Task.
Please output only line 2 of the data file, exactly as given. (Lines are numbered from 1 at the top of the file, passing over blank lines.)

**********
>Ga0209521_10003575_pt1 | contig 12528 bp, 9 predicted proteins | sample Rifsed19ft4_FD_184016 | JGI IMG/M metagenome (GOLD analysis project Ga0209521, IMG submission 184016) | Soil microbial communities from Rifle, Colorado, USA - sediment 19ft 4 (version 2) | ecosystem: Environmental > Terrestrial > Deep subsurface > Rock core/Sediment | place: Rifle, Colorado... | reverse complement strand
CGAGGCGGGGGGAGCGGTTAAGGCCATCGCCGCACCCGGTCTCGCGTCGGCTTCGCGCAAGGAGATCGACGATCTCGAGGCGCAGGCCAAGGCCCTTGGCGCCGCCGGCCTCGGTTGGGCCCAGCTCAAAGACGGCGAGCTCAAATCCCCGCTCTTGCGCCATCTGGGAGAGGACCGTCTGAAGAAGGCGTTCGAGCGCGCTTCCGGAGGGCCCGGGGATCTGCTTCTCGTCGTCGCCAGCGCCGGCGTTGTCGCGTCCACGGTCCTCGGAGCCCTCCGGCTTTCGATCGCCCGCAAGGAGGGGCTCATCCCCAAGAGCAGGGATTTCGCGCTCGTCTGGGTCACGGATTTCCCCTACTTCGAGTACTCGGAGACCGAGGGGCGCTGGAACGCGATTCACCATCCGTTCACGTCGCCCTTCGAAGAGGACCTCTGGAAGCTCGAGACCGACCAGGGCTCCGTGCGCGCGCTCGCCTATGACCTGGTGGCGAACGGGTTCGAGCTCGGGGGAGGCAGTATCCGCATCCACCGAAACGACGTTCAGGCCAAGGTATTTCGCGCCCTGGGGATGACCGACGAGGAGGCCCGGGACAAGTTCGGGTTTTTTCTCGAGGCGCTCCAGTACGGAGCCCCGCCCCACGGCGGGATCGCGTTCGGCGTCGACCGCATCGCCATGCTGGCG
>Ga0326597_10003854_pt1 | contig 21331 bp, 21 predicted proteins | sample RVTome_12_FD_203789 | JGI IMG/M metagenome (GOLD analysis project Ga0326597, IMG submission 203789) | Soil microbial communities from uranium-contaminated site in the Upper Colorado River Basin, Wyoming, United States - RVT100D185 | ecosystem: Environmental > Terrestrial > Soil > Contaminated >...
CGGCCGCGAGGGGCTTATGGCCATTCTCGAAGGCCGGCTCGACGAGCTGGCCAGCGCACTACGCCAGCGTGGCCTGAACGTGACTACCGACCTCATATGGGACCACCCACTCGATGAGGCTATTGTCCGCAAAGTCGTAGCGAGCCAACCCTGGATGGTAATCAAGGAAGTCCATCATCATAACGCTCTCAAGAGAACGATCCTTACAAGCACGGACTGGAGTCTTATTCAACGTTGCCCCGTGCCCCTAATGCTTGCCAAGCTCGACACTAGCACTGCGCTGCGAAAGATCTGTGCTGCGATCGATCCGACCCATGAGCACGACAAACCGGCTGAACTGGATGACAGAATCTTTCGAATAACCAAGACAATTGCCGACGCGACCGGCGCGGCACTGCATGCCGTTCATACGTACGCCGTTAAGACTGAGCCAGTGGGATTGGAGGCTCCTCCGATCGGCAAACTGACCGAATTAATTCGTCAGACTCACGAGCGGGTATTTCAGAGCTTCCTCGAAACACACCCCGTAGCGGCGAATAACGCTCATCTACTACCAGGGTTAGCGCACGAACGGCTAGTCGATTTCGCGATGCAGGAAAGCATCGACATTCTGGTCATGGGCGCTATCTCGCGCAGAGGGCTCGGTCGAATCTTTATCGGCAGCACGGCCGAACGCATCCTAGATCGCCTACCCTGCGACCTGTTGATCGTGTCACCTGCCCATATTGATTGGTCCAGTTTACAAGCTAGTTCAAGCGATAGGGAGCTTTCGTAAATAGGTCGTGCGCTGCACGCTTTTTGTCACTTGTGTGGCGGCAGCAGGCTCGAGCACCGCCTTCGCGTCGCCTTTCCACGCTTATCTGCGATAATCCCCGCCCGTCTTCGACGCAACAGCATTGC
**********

CGAGGCGGGGGGAGCGGTTAAGGCCATCGCCGCACCCGGTCTCGCGTCGGCTTCGCGCAAGGAGATCGACGATCTCGAGGCGCAGGCCAAGGCCCTTGGCGCCGCCGGCCTCGGTTGGGCCCAGCTCAAAGACGGCGAGCTCAAATCCCCGCTCTTGCGCCATCTGGGAGAGGACCGTCTGAAGAAGGCGTTCGAGCGCGCTTCCGGAGGGCCCGGGGATCTGCTTCTCGTCGTCGCCAGCGCCGGCGTTGTCGCGTCCACGGTCCTCGGAGCCCTCCGGCTTTCGATCGCCCGCAAGGAGGGGCTCATCCCCAAGAGCAGGGATTTCGCGCTCGTCTGGGTCACGGATTTCCCCTACTTCGAGTACTCGGAGACCGAGGGGCGCTGGAACGCGATTCACCATCCGTTCACGTCGCCCTTCGAAGAGGACCTCTGGAAGCTCGAGACCGACCAGGGCTCCGTGCGCGCGCTCGCCTATGACCTGGTGGCGAACGGGTTCGAGCTCGGGGGAGGCAGTATCCGCATCCACCGAAACGACGTTCAGGCCAAGGTATTTCGCGCCCTGGGGATGACCGACGAGGAGGCCCGGGACAAGTTCGGGTTTTTTCTCGAGGCGCTCCAGTACGGAGCCCCGCCCCACGGCGGGATCGCGTTCGGCGTCGACCGCATCGCCATGCTGGCG